Back to Ask the Diabetes Team Ask the Diabetes Team

From Adelaide, South Australia:

I have been diagnosed with gestational diabetes and subsequently have a glucose meter to monitor glucose levels. My other children are fascinated by the process and begged for me to have their reading taken. I said I would only do it first thing in the morning (for my own curiosity) before they had anything to eat. My 6 year-old and 10 year-old remembered the next morning, so using separate lancets I did a test on both. Their fasting blood sugar levels were 6.4 (6 year-old) and 6.7 (10 year-old). These levels were above my own target of 5.5. Do children naturally have higher blood glucose levels than adults, or could there be a problem?


Certainly 6.7 mmol is a little high and 6.4 barely over the upper limit of normal; but when you take into account the excitement and stress induced by your diagnosis and the prospect of also having to be tested I think it is very unlikely that either of them has diabetes.

In any case the genesis of gestational diabetes is quite different from that of Type 1A or autoimmune diabetes, by far the commonest form in children. If the tests have made you especially anxious, you might like to have your doctor arrange some further simple laboratory confirmation on the children, for example, a test for urine sugar and a confirmatory blood sugar assay.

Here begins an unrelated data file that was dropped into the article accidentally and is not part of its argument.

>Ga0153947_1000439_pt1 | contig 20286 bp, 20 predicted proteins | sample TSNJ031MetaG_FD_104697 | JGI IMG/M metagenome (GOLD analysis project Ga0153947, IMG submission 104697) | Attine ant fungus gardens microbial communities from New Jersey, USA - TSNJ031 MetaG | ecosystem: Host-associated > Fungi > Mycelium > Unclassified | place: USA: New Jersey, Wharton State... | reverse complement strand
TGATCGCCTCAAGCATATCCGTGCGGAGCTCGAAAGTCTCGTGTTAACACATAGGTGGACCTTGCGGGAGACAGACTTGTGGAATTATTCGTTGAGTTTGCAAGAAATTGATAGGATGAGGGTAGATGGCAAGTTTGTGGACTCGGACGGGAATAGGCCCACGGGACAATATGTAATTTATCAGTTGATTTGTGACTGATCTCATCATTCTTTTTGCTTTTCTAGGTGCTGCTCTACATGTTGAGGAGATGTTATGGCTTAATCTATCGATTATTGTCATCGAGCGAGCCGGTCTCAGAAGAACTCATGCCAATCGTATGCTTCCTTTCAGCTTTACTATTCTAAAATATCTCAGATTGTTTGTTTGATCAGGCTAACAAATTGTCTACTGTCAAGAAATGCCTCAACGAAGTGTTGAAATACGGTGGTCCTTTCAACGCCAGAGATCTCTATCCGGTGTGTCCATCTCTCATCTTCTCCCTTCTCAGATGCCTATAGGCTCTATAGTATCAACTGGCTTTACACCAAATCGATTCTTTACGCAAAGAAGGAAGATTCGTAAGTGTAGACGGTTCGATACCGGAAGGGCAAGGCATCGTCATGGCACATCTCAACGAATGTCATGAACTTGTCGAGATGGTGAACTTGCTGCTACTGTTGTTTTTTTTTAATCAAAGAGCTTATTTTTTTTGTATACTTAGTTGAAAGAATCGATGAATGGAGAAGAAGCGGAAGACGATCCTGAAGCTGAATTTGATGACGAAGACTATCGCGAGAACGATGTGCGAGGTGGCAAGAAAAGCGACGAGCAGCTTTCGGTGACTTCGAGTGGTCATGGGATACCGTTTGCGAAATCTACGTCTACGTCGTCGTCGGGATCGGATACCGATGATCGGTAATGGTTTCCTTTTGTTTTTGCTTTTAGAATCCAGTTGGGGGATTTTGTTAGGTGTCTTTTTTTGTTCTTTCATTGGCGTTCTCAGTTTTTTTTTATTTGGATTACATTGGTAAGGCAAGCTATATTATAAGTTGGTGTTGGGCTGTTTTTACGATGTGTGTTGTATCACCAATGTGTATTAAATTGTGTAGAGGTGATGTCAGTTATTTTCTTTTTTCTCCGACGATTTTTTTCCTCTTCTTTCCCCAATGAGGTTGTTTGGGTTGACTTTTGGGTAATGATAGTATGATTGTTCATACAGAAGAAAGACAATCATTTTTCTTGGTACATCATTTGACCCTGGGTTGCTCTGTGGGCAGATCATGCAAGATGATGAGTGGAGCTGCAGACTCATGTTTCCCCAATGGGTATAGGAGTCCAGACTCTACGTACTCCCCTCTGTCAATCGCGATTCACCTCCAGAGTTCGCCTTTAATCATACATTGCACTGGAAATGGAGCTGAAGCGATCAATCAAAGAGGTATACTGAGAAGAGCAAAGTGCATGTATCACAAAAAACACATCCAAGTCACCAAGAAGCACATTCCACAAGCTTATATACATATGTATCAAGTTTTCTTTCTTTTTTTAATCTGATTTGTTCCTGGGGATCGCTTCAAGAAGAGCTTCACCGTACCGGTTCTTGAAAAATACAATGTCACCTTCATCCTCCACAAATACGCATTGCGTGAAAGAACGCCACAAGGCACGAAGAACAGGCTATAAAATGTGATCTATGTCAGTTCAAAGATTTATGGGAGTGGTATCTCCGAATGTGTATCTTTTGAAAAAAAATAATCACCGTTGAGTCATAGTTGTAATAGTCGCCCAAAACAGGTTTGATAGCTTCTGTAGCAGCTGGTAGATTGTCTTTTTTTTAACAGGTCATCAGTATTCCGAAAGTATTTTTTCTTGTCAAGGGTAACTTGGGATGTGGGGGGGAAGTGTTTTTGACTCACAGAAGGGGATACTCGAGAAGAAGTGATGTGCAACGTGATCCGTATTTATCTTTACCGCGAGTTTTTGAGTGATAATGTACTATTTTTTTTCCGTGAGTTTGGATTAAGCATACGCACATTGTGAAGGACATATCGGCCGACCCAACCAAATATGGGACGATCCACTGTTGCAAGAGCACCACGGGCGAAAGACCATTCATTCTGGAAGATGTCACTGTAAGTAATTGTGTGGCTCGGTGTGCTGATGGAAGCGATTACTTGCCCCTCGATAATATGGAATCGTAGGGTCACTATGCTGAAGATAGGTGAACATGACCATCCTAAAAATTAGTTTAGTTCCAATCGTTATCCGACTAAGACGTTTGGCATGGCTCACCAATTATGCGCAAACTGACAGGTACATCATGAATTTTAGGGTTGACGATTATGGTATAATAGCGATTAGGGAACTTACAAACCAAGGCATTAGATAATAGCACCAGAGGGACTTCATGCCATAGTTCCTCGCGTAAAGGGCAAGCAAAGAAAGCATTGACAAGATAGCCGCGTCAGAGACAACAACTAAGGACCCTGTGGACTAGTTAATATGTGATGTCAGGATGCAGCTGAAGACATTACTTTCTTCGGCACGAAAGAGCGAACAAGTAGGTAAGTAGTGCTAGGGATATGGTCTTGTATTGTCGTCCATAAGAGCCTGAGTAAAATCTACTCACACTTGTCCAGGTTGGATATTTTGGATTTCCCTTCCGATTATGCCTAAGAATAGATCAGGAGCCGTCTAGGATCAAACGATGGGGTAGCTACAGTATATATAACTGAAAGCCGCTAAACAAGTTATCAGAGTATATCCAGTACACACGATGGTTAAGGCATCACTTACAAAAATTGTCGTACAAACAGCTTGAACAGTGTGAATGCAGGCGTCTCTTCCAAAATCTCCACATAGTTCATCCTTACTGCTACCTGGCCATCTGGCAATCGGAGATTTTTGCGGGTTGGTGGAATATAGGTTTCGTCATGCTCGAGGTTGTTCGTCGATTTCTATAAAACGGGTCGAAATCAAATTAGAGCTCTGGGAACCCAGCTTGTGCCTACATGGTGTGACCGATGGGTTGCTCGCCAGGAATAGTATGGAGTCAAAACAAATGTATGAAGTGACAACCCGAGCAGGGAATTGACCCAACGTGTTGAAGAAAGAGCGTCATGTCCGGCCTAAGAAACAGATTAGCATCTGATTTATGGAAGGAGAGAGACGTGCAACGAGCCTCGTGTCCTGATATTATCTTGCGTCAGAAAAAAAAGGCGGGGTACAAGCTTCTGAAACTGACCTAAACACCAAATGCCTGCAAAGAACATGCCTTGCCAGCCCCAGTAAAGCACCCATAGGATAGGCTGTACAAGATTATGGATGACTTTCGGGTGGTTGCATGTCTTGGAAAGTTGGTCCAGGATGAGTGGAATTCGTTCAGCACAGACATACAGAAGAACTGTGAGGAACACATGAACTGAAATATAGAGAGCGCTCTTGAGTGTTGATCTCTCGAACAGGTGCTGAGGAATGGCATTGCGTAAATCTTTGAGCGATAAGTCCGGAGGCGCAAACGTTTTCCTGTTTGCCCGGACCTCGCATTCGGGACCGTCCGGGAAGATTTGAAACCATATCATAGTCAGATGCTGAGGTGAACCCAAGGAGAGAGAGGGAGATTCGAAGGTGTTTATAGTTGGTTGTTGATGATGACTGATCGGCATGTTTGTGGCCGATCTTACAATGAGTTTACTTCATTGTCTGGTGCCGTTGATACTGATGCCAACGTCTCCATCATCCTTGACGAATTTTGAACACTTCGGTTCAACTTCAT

Original posting 25 Jan 1999
Posted to Diagnosis and Symptoms


  Home Return to Top

Last Updated: Tuesday April 06, 2010 15:09:02
This Internet site provides information of a general nature and is designed for educational purposes only. If you have any concerns about your own health or the health of your child, you should always consult with a physician or other health care professional.

This site is published by T-1 Today, Inc. (d/b/a Children with Diabetes), a 501c3 not-for-profit organization, which is responsible for its contents.
By using this site, you agree to our Terms of Use, Legal Notice, and Privacy Policy.
© Children with Diabetes, Inc. 1995-2015. Comments and Feedback.